b_b fantasized that Trump would neglect to move in to the White House, or else resign for no obvious reason, so I took a position against what looked like wishful thinking.
I didn't get in on this conversation, but want to highlight the point that cgod made about predictions being probabilistic. It's good to get only 80% of your 80% confident predictions right, if you get more than that it shows your confidence needs calibration. Simple yes/no bets are kind of clumsy.
Update on the prediction that two stars in the constellation Cygnus would collide in 2022:
Update on Scott Alexander: eight of twelve Trump administration predictions correct.
- Here are my guesses. In brief, I predict more of the same.
- There are now "more than 580 miles (930 km) of barriers in place" along the 1,954-mile (3,145 km) long Mexico-U.S. border. I predict that the wall will be improved, but will remain less than half the length of the border.
Not much wall was added. Including replacement, under construction, and pre-construction, the total is less than 800 miles.
- I predict that Trump will not force Mexico to pay construction costs (talk perhaps, but not actions like garnishing money transfers or withholding aid). Aid obligations in 2015 were $586 million, mostly for drug enforcement. The number varies a lot by year, but I predict it will not drop below the 2012 reported value of $215 million during the next four years.
2015 was unusually high, and 2016 was low, but the three years beginning in 2017 were above the 2012 level.
- There were 12,265,000 employees in U.S. manufacturing jobs in October 2016. The trend has been downward since the 1980s, though there has been some recovery since 2010. I predict that this number will be lower than 12,265,000 by the end of 2020.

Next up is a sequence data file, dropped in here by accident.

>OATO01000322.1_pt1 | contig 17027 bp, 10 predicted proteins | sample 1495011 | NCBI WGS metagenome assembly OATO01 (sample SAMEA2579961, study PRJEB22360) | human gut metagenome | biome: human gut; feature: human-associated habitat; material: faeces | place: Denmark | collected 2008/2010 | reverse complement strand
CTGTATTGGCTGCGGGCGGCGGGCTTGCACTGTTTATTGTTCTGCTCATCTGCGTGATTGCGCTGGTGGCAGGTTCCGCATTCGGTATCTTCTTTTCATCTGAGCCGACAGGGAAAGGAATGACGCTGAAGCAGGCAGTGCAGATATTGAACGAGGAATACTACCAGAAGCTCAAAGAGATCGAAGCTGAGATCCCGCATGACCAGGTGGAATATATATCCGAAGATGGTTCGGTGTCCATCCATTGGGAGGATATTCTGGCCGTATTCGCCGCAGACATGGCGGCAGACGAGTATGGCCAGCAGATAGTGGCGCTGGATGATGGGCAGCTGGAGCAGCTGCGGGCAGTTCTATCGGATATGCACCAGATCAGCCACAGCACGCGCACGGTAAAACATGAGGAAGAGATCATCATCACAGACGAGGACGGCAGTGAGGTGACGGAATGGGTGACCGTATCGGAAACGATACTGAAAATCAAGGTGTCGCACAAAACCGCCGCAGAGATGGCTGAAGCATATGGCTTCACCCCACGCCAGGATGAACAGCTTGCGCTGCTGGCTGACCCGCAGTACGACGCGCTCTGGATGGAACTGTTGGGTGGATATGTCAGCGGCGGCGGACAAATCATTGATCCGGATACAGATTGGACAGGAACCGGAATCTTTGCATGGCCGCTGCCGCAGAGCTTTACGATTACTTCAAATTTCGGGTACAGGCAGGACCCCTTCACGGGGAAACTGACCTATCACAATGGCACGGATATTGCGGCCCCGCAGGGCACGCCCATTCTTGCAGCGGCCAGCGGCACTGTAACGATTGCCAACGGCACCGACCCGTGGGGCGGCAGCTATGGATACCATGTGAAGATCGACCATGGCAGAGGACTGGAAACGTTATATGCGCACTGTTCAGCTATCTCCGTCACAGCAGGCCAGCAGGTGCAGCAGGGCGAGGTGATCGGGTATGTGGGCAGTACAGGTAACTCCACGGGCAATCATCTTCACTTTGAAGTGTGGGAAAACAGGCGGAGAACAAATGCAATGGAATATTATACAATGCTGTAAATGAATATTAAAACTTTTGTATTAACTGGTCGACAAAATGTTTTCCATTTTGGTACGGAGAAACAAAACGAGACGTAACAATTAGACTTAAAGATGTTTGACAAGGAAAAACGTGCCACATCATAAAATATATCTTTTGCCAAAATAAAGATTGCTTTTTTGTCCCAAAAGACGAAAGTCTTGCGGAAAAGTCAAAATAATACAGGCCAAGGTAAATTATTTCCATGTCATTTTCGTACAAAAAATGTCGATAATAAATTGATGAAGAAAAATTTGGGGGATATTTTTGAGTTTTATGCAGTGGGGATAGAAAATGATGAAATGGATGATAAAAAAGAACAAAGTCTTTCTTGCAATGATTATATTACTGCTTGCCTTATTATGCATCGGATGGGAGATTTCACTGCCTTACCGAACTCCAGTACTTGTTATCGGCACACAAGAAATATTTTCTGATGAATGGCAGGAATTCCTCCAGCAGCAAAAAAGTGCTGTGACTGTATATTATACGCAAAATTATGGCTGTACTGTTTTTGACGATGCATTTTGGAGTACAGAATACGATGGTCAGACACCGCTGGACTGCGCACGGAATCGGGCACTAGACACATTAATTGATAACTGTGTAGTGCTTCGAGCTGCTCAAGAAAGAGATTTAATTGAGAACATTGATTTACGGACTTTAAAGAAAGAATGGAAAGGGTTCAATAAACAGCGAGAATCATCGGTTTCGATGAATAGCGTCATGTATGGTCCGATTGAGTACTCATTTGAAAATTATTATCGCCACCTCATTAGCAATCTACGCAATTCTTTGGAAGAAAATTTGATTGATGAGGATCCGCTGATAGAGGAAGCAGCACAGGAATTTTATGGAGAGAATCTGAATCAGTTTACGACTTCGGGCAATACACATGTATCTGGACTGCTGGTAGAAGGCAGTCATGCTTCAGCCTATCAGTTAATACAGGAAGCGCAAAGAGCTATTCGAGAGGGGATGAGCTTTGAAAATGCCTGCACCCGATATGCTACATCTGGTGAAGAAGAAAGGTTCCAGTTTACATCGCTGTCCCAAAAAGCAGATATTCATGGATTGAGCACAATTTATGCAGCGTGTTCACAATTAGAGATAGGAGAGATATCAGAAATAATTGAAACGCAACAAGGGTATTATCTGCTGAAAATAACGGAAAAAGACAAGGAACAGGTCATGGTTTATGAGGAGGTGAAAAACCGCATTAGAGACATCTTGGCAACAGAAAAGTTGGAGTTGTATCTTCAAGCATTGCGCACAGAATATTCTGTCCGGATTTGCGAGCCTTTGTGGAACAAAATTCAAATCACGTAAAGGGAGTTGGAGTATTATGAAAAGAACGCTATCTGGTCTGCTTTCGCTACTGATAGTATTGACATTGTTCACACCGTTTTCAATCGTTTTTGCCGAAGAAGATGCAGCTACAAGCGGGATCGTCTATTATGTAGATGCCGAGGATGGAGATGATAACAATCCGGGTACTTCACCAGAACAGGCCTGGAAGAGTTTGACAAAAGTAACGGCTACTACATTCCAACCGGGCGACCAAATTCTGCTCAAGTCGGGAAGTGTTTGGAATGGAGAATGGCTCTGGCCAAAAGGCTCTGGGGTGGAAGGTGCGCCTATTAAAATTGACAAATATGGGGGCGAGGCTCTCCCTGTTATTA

The recovery continued, until 2020.
The preliminary number for December 2020 is 12,309,000.
- Twitter will still exist and annoy in 2020.
- Trump will remain president for a full four-year term.
- The number of abortions induced, as measured by the CDC, will continue to decline as it has for years, with no conspicuous change in the next four years.
The latest survey shows that the gradual decline remains fairly consistent.
- The U.S. will remain a signatory to the Paris Climate Agreement.
The Paris Agreement is so weak and ineffective it hardly seemed worth quitting, but I neglected to consider the political value in snubbing the globalists. Withdrawal was announced in June 2017, and became effective in November 2020.
President Biden plans to reverse the move on Trump's last day in office, but that's too late to save the prediction.
- The number of mosques in the U.S. not be less than the 2,106 counted in 2011 during the next four years.
I can't find a more recent number than the 2,106 counted before, but I haven't seen any reason to believe that the number has gone down.
- U.S. GDP growth will be positive for at least three of the four years from 2017 to 2020, and not lower than -2% in any year.
Well, this was half right, but one estimate for 2020 is -4.27%.